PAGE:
Is pasteurized milk actually safer?

Allergies: how milk affects our bodies

Officially, tuberculosis no longer exists in Germany; it has been considered extinct for 16 years. But now it is suddenly back. In Hemslingen, Lower Saxony, a farmer recently fell ill with the dangerous lung disease. He was infected by consuming raw milk from his own cows.

There is no risk of a new tuberculosis epidemic, but the case shows impressively how important industrial milk processing is for public disease prevention. But there are also skeptical voices. You see in modern dairy technology not only the adulteration of a natural product, but also a health risk.

In the mid-1980s, Danish parents discovered that their children were only allergic to milk that was processed by dairy technology, but not to untreated milk. Scientists from the Scandinavian country took this as an opportunity to carry out corresponding studies on laboratory mice.

Homogenized milk as an allergy trigger?

It was found that homogenized milk caused the animals to react significantly more allergic. Australian researchers confirmed these results in the late 1990s, and another study showed that children who drank untreated farm milk were less likely to develop asthma and hay fever.

Since then, the thesis has been circulating, especially in internet forums, according to which the increase in milk allergies in recent decades - currently two to three percent of children are affected - can be explained by the fact that the cow product is mostly consumed in a homogenized form in this country. Parents should therefore ensure that they only buy unprocessed milk from traditional small farms.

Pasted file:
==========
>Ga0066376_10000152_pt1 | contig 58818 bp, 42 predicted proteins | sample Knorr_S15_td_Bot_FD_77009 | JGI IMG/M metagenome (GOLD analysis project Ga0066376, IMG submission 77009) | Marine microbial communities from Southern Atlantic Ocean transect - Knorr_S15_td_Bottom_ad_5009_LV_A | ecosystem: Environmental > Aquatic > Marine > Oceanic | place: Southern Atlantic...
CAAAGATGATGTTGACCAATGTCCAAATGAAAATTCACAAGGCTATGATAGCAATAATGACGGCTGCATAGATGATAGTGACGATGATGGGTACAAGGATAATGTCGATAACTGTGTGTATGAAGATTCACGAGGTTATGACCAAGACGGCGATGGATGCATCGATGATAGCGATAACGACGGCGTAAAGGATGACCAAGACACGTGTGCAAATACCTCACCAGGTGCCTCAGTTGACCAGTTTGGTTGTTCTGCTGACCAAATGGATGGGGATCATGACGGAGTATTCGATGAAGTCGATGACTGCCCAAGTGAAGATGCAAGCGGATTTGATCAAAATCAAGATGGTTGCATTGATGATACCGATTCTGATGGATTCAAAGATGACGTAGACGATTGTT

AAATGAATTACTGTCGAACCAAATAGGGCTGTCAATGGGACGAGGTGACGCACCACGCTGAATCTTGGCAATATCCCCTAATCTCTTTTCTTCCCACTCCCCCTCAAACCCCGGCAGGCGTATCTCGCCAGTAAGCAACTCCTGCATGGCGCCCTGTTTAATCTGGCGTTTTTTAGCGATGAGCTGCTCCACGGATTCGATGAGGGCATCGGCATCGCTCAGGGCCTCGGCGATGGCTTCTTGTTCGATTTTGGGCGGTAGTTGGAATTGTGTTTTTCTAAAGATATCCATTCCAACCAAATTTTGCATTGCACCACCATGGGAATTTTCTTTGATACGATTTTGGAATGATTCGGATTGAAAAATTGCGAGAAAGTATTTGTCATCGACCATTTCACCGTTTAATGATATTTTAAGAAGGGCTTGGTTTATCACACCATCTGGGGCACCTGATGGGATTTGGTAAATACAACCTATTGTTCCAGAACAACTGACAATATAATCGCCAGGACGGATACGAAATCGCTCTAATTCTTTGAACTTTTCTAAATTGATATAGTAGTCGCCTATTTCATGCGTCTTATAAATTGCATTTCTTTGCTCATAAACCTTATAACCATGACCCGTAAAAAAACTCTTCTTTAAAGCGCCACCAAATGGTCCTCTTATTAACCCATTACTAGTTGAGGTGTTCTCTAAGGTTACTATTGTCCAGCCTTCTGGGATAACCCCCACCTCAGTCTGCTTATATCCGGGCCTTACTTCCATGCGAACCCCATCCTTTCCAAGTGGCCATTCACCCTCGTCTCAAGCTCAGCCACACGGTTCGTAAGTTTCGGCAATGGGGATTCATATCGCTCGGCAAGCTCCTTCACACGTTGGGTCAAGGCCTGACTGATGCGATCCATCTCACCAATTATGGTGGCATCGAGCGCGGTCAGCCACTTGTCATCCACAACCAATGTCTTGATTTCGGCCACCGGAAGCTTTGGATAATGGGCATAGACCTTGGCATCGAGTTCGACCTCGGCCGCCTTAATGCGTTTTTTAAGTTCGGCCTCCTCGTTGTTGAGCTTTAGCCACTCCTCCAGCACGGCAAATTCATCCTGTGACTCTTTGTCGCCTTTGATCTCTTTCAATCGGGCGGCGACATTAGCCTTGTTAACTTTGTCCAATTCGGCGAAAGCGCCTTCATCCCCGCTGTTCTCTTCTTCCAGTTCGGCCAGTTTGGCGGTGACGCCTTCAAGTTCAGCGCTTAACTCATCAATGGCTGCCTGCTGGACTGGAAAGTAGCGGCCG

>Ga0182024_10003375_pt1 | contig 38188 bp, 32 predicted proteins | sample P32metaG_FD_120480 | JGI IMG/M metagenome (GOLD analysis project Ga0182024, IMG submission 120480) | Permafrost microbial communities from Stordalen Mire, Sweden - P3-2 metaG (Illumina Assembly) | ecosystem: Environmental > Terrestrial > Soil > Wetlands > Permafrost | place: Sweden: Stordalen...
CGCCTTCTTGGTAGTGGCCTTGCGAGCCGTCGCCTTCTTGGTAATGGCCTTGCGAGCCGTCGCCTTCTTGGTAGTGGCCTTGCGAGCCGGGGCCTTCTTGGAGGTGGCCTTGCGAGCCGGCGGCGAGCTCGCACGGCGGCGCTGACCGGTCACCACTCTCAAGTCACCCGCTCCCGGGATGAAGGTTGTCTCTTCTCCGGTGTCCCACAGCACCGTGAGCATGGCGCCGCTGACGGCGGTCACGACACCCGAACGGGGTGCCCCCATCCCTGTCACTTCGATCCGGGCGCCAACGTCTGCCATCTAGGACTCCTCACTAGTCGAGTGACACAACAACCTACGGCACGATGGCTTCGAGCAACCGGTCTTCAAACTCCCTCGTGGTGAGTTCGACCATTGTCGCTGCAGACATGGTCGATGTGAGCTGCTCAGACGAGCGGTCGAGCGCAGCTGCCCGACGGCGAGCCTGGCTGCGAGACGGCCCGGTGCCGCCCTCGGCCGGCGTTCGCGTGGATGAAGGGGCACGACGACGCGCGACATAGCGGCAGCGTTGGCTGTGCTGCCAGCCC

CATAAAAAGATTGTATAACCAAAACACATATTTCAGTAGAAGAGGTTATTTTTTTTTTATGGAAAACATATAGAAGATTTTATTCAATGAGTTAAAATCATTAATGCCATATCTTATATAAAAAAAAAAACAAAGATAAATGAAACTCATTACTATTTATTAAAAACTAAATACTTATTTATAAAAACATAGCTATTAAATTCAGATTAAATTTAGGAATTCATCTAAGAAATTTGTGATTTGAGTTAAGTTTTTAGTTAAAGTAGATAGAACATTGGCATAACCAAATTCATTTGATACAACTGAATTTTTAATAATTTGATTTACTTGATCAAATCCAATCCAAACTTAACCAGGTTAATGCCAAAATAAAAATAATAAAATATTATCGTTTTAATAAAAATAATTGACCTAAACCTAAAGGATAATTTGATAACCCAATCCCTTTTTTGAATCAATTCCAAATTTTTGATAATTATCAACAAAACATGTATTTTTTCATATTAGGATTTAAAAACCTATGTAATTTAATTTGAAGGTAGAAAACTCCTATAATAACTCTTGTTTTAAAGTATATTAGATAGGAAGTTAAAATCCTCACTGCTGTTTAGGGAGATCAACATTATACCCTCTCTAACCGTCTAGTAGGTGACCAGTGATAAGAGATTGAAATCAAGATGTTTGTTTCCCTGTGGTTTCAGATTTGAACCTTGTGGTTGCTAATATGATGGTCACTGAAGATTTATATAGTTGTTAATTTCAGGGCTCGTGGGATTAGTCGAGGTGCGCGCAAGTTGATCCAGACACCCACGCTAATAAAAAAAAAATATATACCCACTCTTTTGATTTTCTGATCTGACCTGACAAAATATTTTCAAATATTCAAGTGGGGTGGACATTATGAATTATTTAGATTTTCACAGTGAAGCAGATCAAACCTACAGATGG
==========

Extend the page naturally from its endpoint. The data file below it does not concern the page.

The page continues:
Manfred Huss from the Hohenheim University Research Dairy, however, considers such statements to be exaggerated: "There is no evidence that the introduction of homogenization has actually increased the number of people allergic to milk." Mice are by nature not classic milk drinkers.

Raw milk could train the immune system

And if “farm milk” drinkers suffer from allergies less often, this could also be due to the fact that their immune system is better adjusted due to the increased germ content of the raw milk and shows fewer excessive reactions. "Then the homogenized milk would not be the allergy problem, but the untreated milk would be a training stimulus for the immune system, which at the same time means a considerable risk of infection," says Huss.